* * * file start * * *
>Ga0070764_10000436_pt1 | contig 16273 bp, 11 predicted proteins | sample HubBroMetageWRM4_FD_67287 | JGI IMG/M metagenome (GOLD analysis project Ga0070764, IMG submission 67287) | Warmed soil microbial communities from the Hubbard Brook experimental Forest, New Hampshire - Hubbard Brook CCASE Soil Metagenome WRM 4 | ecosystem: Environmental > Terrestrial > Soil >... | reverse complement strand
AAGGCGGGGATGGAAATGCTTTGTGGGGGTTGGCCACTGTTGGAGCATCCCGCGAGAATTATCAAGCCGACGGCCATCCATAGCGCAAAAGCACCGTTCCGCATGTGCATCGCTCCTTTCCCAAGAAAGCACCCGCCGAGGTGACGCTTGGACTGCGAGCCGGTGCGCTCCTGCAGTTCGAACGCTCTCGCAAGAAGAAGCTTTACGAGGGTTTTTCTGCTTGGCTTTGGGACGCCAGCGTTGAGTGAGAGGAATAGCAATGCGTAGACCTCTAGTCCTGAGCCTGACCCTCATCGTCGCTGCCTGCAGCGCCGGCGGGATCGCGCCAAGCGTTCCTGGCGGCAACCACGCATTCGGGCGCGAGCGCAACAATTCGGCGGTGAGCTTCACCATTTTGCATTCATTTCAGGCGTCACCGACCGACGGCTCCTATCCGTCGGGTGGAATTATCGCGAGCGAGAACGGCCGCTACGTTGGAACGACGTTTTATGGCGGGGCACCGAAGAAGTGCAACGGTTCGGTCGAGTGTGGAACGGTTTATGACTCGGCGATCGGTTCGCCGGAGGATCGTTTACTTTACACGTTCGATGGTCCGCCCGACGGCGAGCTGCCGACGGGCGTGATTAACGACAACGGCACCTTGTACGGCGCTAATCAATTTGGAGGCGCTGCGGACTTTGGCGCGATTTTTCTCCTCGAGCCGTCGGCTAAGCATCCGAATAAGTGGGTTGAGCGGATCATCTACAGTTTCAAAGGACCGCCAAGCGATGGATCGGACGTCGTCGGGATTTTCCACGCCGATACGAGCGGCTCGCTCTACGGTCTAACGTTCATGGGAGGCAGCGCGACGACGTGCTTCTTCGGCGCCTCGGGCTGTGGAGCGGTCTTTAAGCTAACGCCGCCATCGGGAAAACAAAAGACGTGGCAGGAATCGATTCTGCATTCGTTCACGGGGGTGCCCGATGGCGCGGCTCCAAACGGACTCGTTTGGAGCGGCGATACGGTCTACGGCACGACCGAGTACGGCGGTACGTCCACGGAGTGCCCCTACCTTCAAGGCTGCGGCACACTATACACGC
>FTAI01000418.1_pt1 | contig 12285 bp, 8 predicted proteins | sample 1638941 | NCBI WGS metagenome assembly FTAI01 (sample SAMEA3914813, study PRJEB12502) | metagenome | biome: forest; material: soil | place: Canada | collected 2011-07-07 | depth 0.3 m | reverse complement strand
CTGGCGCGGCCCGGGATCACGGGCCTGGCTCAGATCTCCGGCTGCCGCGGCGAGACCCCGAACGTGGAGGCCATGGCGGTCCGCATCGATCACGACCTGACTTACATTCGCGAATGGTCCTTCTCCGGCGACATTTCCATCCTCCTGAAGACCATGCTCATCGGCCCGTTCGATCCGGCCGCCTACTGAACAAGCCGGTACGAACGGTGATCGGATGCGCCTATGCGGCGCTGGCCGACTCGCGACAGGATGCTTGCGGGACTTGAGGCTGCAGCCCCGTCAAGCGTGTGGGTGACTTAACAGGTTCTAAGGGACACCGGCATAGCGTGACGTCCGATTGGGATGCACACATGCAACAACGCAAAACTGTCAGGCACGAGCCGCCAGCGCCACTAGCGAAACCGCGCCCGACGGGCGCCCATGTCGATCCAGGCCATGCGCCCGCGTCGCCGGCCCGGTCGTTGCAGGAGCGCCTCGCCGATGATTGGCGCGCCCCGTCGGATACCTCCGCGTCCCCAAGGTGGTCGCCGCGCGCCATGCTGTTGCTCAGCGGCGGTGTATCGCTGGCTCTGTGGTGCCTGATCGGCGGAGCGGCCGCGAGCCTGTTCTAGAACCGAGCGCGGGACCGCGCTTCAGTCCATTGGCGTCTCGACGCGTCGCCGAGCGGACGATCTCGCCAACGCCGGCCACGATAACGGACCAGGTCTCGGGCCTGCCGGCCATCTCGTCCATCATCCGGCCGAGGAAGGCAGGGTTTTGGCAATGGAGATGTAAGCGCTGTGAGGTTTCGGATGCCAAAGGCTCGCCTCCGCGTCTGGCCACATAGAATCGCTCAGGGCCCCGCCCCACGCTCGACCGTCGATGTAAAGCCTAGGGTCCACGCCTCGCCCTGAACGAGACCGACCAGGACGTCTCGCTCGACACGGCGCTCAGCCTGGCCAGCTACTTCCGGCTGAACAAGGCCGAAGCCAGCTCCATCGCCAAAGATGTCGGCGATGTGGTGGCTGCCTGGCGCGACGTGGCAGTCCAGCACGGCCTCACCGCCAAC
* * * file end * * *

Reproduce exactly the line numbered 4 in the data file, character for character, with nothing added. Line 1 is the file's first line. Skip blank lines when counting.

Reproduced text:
CTGGCGCGGCCCGGGATCACGGGCCTGGCTCAGATCTCCGGCTGCCGCGGCGAGACCCCGAACGTGGAGGCCATGGCGGTCCGCATCGATCACGACCTGACTTACATTCGCGAATGGTCCTTCTCCGGCGACATTTCCATCCTCCTGAAGACCATGCTCATCGGCCCGTTCGATCCGGCCGCCTACTGAACAAGCCGGTACGAACGGTGATCGGATGCGCCTATGCGGCGCTGGCCGACTCGCGACAGGATGCTTGCGGGACTTGAGGCTGCAGCCCCGTCAAGCGTGTGGGTGACTTAACAGGTTCTAAGGGACACCGGCATAGCGTGACGTCCGATTGGGATGCACACATGCAACAACGCAAAACTGTCAGGCACGAGCCGCCAGCGCCACTAGCGAAACCGCGCCCGACGGGCGCCCATGTCGATCCAGGCCATGCGCCCGCGTCGCCGGCCCGGTCGTTGCAGGAGCGCCTCGCCGATGATTGGCGCGCCCCGTCGGATACCTCCGCGTCCCCAAGGTGGTCGCCGCGCGCCATGCTGTTGCTCAGCGGCGGTGTATCGCTGGCTCTGTGGTGCCTGATCGGCGGAGCGGCCGCGAGCCTGTTCTAGAACCGAGCGCGGGACCGCGCTTCAGTCCATTGGCGTCTCGACGCGTCGCCGAGCGGACGATCTCGCCAACGCCGGCCACGATAACGGACCAGGTCTCGGGCCTGCCGGCCATCTCGTCCATCATCCGGCCGAGGAAGGCAGGGTTTTGGCAATGGAGATGTAAGCGCTGTGAGGTTTCGGATGCCAAAGGCTCGCCTCCGCGTCTGGCCACATAGAATCGCTCAGGGCCCCGCCCCACGCTCGACCGTCGATGTAAAGCCTAGGGTCCACGCCTCGCCCTGAACGAGACCGACCAGGACGTCTCGCTCGACACGGCGCTCAGCCTGGCCAGCTACTTCCGGCTGAACAAGGCCGAAGCCAGCTCCATCGCCAAAGATGTCGGCGATGTGGTGGCTGCCTGGCGCGACGTGGCAGTCCAGCACGGCCTCACCGCCAAC